Energy is available, that isn’t the problem. Our problem is our use of energy. If only we had a way of using energy when it was available. Imagine, a certain amount of energy available. When I need light, I want my light to be usable immediately. I need a start time; now. However, when I put my clothes in the washing machine generally, I need them to be ready for the next day. I need and “end” time; I need the device to get the work done before a certain time. When will the washing machine start? Well, I don’t actually mind when it starts, and this is where I need help. This is where the IoT can help us, because we really need help.

The IoT will give us millions of connected sensors. This will also supply us with data, lots and lots of it. Why wouldn’t a small device in my house have direct control over my washing machine, or even better, actually be inside my washing machine? It could be programmed to start at a specific time, talking to other devices on the energy grid? Or even in my home; it could tell the water heater to wait until it has finished, and then the water heater gets its chance. The possibilities are endless.

Washing Machine is Connected - SMART HOME

IoT will give us an incredible amount of data, and data that can be used to help up control, and maybe even overcome our need to energy. But wait a minute, doesn’t the IoT itself need energy? It does, but the amount of energy that it will save outweighs the amount of energy it uses, and by a large factor. Take, for example, Atmel’s SAM D21 microcontroller. It uses less than 70µA per MHz, and that is when it is running at full speed. Of course, these devices have advanced power management, and with careful coding, they can last for months on cell batteries. Low power does not mean no power; it has enough flex to get the job done, and more. With built-in USB, ADCs, DACs and enough RAM and ROM for the most complex programs, it gets the job done. It also has the Atmel Event system, a powerful system that lets the microcontroller react to external events without the need to constantly look at inputs.

(Source CES 2014 - Samsung's Vision of the Now and Future of Connected Appliances)

We need a little help in our lives to make simple decisions; when should I turn the heating on? When is the best time to turn on the air conditioner? We think we know, but we don’t. IoT will allow us to know exactly when the cold weather is coming. IoT will know when to turn the lights off. In short, IoT will generate enough data that it will know better than us what to do, and when. What we have seen so far is only the beginning.

Atmel expands SAM D Cortex M0+ MCU portfolio

Atmel has expanded its low-power ARM Cortex M0+-based MCU portfolio with three new families: the SAM D21, D10 and D11. These entry-level, low-power MCUs are packed with high-end features including Atmel’s Event System, SERCOM module, peripheral touch controller and a full-speed USB interface.

“As more devices are becoming smarter and connected in this era of the Internet of Things (IoT), designers are looking for MCUs with additional connectivity and communication options to scale their applications in the consumer, industrial and medical markets,” explained Patrick Sullivan, Vice President of Marketing, Microcontroller Business Unit, Atmel Corporation.

“Atmel’s new SAM D21, D10 and  D11 families of Cortex M0+-based MCUs deliver low-power consumption, connectivity and small footprint, providing designers just the right price-to-performance ratio. These new families expand the company’s growing line of Atmel Smart microcontrollers with new pin and memory combinations, along with new features such as DMA and crystal-less USB.”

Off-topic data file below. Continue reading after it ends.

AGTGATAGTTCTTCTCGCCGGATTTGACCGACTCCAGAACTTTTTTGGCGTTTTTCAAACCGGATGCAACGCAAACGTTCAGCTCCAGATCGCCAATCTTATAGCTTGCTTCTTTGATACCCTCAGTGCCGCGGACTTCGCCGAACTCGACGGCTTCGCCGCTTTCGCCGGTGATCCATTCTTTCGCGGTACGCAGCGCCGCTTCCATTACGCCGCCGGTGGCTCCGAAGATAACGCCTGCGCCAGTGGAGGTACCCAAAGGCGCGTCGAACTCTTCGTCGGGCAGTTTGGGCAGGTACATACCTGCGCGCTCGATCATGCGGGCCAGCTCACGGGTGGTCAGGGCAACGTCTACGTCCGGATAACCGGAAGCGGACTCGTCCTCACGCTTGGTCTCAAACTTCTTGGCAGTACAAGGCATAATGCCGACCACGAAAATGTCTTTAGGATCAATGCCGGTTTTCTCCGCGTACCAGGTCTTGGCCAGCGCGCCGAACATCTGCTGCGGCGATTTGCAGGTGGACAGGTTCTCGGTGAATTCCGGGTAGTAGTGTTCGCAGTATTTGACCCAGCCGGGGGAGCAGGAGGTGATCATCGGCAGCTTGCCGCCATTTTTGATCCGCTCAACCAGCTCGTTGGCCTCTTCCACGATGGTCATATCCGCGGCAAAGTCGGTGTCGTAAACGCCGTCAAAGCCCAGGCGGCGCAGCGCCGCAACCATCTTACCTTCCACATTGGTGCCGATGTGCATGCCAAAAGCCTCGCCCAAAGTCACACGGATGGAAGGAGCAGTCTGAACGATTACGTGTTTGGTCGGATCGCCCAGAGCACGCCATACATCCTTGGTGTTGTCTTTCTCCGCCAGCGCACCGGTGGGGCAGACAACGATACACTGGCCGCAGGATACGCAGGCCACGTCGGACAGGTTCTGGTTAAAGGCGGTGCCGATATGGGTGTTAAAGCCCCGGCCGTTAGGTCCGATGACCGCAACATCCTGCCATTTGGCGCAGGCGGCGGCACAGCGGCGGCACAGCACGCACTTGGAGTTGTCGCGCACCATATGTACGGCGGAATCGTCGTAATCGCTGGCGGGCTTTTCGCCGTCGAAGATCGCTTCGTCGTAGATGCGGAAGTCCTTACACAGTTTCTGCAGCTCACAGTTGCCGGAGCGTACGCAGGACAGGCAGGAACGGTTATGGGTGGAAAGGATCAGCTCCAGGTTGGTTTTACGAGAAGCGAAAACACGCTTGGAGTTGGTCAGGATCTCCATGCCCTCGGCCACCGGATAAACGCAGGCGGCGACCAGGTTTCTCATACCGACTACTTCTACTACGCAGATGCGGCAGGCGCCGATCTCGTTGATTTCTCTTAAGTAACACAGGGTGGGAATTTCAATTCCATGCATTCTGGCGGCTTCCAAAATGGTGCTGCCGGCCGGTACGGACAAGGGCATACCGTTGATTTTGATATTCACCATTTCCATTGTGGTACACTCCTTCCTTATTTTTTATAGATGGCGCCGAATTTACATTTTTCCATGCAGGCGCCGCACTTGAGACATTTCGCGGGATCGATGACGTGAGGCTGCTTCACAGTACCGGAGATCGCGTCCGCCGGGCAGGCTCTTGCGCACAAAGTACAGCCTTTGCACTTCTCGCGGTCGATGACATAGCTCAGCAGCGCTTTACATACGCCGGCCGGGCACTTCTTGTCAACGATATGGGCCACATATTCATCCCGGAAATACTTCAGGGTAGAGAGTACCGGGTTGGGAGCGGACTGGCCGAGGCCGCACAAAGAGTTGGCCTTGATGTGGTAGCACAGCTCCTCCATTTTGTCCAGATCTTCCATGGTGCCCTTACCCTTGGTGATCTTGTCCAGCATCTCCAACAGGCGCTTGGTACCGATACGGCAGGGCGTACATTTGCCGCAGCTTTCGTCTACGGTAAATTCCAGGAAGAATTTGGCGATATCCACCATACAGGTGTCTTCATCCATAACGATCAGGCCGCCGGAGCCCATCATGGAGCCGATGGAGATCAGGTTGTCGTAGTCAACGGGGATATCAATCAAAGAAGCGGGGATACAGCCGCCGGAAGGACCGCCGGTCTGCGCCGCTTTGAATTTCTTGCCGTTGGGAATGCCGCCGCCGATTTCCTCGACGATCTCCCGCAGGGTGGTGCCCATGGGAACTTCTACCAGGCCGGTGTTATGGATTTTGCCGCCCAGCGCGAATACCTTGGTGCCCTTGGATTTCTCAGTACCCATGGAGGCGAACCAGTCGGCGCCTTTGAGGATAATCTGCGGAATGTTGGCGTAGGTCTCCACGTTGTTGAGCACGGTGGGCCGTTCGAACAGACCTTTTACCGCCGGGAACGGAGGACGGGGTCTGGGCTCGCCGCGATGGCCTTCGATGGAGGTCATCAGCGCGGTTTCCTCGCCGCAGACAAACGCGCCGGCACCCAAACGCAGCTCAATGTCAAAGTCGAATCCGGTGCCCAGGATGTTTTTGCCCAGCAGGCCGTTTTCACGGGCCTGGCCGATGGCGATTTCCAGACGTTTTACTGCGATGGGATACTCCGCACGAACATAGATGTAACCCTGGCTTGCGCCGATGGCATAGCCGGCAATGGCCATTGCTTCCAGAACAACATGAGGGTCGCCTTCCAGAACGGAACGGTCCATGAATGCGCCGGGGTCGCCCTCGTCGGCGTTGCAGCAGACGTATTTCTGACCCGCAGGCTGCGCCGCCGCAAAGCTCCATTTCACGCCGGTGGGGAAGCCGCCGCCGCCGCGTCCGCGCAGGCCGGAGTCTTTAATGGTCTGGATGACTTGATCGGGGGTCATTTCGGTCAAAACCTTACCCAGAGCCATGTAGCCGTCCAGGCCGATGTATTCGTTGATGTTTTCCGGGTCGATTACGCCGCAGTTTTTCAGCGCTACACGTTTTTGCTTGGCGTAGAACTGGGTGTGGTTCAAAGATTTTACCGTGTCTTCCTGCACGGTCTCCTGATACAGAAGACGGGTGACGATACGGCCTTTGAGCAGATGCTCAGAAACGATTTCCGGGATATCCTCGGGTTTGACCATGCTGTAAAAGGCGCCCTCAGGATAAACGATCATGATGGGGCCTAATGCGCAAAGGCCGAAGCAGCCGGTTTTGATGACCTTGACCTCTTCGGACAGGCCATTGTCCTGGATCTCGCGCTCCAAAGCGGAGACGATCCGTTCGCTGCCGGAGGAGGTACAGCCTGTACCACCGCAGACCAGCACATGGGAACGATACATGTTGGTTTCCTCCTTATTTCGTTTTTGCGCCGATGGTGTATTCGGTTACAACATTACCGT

samd2tools
As we’ve previously discussed on Bits & Pieces, Atmel’s SAM D portfolio is architected beyond the core, leveraging over two decades of MCU experience to create unique, connected peripherals that are easy-to-use, while providing scalability and performance. Indeed, to help simplify the design process and eliminate the need for additional components, Atmel’s new SAM D lineup integrates additional functionality, including full-speed crystal-less USB, DMA, I2S, timers/counters for control applications, along with several other new features. Atmel’s SAM D devices are also code- and pin-compatible making it easy for designers to migrate up and down the family.

“Atmel’s expanded portfolio of low-power SAM D family ARM Cortex-M0+-based devices enables more designers to deliver smart devices in this increasingly connected world,” said Noel Hurley, Deputy General Manager, CPU Group, ARM.

“The ARM Cortex-M0+ processor is a highly area- and energy-efficient core which enables partners, such as Atmel, to provide the right peripheral set, intelligence, communication and memory for their customers’ needs.”

Key  SAM D21 features include:

  • 48MHz operation
2.14 Coremark/MHz
  • Single-cycle IO access
  • 
6- to 12-channel Event System
  • 
6- to 12-channel DMA
  • Up to six SERCOM modules configurable as UART/USART, SPI, I2C
  • 12Mbps USB 2.0 device with an embedded host and device
  • 
Two-channel I2S with 96MHz fractional PLL for audio streaming
  • Up to five 16-bit timers, up to three 16-bit times optimized for control applications
  • Peripheral touch controller supports up to 256 touch channels for capacitive touch buttons, sliders, wheels and proximity sensing
  • 
Down to 70uA/MHz in active mode
  • 4uA RAM retention
  • Real-time clock and calendar
  • 
Option to choose between internal and external oscillators, on-the-fly clock switching
  • 
Sleepwalking

To help accelerate the design process, the $39 SAM D21 Xplained Pro is equipped with an embedded debugger/programmer and offers support for a wide range of compatible extensions boards. Standalone programmer debugger solutions supporting the SAM D family are also available from both Atmel and third parties, with the Atmel SAM D MCUs fully supported by Atmel Studio and Atmel Software Framework.

The SAM D21 is the first family in this expanded portfolio, and samples and tools are available today with volume production in May 2014. The SAM D21 is offered in 32KB to 256KB of Flash and in 32-, 48- and 64-pin packages. Meanwhile, the SAM D10 and D11 families will be available in 14- and 20-pin SOIC and 24-pin QFN packages with up to 16KB of Flash. Both memory options feature 4KB of SRAM. All package options minimize the number of power pins to maximize the amount of IO available for the application. Engineering samples and tools are slated to go live in Q2 2014.